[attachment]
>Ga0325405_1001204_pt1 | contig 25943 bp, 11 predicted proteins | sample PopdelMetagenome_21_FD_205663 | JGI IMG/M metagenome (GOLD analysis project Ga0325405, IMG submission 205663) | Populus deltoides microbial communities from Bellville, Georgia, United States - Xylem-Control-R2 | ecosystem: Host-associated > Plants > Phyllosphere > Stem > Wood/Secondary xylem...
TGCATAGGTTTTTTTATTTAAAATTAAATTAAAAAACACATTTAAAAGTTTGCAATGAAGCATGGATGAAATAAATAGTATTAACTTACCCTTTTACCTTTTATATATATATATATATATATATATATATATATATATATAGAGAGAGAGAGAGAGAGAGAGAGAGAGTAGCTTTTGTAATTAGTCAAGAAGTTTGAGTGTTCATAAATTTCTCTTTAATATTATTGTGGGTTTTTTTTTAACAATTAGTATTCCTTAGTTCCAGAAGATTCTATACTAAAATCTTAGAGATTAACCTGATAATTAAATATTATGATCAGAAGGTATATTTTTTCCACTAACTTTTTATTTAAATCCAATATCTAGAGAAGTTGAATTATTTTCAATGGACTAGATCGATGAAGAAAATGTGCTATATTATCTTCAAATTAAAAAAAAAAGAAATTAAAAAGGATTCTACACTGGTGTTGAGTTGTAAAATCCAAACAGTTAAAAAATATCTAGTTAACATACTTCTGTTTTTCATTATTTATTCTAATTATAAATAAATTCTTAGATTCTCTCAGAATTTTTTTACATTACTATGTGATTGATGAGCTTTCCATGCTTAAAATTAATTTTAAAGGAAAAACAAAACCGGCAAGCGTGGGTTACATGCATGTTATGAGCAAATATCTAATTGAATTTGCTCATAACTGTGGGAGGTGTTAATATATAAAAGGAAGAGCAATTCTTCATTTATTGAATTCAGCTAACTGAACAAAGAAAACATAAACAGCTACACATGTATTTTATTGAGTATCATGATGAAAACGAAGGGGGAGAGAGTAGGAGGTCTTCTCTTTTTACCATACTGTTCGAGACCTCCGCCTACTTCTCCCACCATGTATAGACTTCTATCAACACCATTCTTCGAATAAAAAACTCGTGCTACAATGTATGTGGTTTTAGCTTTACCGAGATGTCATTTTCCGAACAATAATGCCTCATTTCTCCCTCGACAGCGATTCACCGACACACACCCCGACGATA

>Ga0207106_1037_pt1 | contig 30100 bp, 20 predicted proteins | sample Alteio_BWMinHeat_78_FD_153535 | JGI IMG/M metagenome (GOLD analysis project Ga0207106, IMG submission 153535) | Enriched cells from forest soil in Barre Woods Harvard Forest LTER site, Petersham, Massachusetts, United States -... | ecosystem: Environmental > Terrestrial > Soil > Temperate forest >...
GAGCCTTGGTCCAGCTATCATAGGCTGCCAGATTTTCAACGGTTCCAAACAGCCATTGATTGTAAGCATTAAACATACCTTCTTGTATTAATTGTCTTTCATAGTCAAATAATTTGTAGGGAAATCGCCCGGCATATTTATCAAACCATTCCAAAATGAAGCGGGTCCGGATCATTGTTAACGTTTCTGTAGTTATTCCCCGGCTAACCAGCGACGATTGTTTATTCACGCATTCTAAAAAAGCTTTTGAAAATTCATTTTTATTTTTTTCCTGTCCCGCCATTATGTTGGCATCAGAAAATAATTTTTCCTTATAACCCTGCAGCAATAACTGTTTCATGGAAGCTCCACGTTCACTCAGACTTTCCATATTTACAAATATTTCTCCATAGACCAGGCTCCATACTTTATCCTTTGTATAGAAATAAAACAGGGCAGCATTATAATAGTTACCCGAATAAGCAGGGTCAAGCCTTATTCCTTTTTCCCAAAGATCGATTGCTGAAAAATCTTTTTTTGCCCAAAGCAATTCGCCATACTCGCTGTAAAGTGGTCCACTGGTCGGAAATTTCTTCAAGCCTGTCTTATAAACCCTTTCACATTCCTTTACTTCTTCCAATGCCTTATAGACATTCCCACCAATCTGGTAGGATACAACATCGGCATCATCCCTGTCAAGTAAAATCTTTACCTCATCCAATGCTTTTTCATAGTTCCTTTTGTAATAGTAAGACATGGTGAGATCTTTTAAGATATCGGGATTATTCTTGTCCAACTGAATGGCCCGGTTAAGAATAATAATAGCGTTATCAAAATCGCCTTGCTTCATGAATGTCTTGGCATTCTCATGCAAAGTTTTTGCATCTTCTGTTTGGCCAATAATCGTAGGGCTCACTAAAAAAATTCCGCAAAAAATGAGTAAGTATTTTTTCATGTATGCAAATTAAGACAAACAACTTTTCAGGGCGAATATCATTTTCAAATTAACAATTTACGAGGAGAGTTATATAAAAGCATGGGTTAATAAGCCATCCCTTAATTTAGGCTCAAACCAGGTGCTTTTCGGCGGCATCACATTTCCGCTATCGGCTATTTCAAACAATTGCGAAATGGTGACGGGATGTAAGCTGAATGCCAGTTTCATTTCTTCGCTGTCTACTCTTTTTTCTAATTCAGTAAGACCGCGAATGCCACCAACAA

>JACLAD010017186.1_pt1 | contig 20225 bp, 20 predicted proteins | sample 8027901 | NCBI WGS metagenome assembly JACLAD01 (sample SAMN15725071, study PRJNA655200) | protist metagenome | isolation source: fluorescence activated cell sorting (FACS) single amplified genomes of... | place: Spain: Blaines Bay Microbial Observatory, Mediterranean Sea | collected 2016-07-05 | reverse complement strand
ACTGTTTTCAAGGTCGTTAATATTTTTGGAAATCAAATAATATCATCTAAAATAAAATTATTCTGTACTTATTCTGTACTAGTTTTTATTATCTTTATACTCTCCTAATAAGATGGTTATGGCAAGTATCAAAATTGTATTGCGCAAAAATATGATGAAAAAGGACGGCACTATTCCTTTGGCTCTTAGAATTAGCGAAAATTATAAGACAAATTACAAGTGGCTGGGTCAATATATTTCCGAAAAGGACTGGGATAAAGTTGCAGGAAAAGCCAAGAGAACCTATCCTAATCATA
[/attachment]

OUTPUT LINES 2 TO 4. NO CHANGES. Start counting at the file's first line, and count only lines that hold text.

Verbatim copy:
TGCATAGGTTTTTTTATTTAAAATTAAATTAAAAAACACATTTAAAAGTTTGCAATGAAGCATGGATGAAATAAATAGTATTAACTTACCCTTTTACCTTTTATATATATATATATATATATATATATATATATATATATAGAGAGAGAGAGAGAGAGAGAGAGAGAGTAGCTTTTGTAATTAGTCAAGAAGTTTGAGTGTTCATAAATTTCTCTTTAATATTATTGTGGGTTTTTTTTTAACAATTAGTATTCCTTAGTTCCAGAAGATTCTATACTAAAATCTTAGAGATTAACCTGATAATTAAATATTATGATCAGAAGGTATATTTTTTCCACTAACTTTTTATTTAAATCCAATATCTAGAGAAGTTGAATTATTTTCAATGGACTAGATCGATGAAGAAAATGTGCTATATTATCTTCAAATTAAAAAAAAAAGAAATTAAAAAGGATTCTACACTGGTGTTGAGTTGTAAAATCCAAACAGTTAAAAAATATCTAGTTAACATACTTCTGTTTTTCATTATTTATTCTAATTATAAATAAATTCTTAGATTCTCTCAGAATTTTTTTACATTACTATGTGATTGATGAGCTTTCCATGCTTAAAATTAATTTTAAAGGAAAAACAAAACCGGCAAGCGTGGGTTACATGCATGTTATGAGCAAATATCTAATTGAATTTGCTCATAACTGTGGGAGGTGTTAATATATAAAAGGAAGAGCAATTCTTCATTTATTGAATTCAGCTAACTGAACAAAGAAAACATAAACAGCTACACATGTATTTTATTGAGTATCATGATGAAAACGAAGGGGGAGAGAGTAGGAGGTCTTCTCTTTTTACCATACTGTTCGAGACCTCCGCCTACTTCTCCCACCATGTATAGACTTCTATCAACACCATTCTTCGAATAAAAAACTCGTGCTACAATGTATGTGGTTTTAGCTTTACCGAGATGTCATTTTCCGAACAATAATGCCTCATTTCTCCCTCGACAGCGATTCACCGACACACACCCCGACGATA

>Ga0207106_1037_pt1 | contig 30100 bp, 20 predicted proteins | sample Alteio_BWMinHeat_78_FD_153535 | JGI IMG/M metagenome (GOLD analysis project Ga0207106, IMG submission 153535) | Enriched cells from forest soil in Barre Woods Harvard Forest LTER site, Petersham, Massachusetts, United States -... | ecosystem: Environmental > Terrestrial > Soil > Temperate forest >...
GAGCCTTGGTCCAGCTATCATAGGCTGCCAGATTTTCAACGGTTCCAAACAGCCATTGATTGTAAGCATTAAACATACCTTCTTGTATTAATTGTCTTTCATAGTCAAATAATTTGTAGGGAAATCGCCCGGCATATTTATCAAACCATTCCAAAATGAAGCGGGTCCGGATCATTGTTAACGTTTCTGTAGTTATTCCCCGGCTAACCAGCGACGATTGTTTATTCACGCATTCTAAAAAAGCTTTTGAAAATTCATTTTTATTTTTTTCCTGTCCCGCCATTATGTTGGCATCAGAAAATAATTTTTCCTTATAACCCTGCAGCAATAACTGTTTCATGGAAGCTCCACGTTCACTCAGACTTTCCATATTTACAAATATTTCTCCATAGACCAGGCTCCATACTTTATCCTTTGTATAGAAATAAAACAGGGCAGCATTATAATAGTTACCCGAATAAGCAGGGTCAAGCCTTATTCCTTTTTCCCAAAGATCGATTGCTGAAAAATCTTTTTTTGCCCAAAGCAATTCGCCATACTCGCTGTAAAGTGGTCCACTGGTCGGAAATTTCTTCAAGCCTGTCTTATAAACCCTTTCACATTCCTTTACTTCTTCCAATGCCTTATAGACATTCCCACCAATCTGGTAGGATACAACATCGGCATCATCCCTGTCAAGTAAAATCTTTACCTCATCCAATGCTTTTTCATAGTTCCTTTTGTAATAGTAAGACATGGTGAGATCTTTTAAGATATCGGGATTATTCTTGTCCAACTGAATGGCCCGGTTAAGAATAATAATAGCGTTATCAAAATCGCCTTGCTTCATGAATGTCTTGGCATTCTCATGCAAAGTTTTTGCATCTTCTGTTTGGCCAATAATCGTAGGGCTCACTAAAAAAATTCCGCAAAAAATGAGTAAGTATTTTTTCATGTATGCAAATTAAGACAAACAACTTTTCAGGGCGAATATCATTTTCAAATTAACAATTTACGAGGAGAGTTATATAAAAGCATGGGTTAATAAGCCATCCCTTAATTTAGGCTCAAACCAGGTGCTTTTCGGCGGCATCACATTTCCGCTATCGGCTATTTCAAACAATTGCGAAATGGTGACGGGATGTAAGCTGAATGCCAGTTTCATTTCTTCGCTGTCTACTCTTTTTTCTAATTCAGTAAGACCGCGAATGCCACCAACAA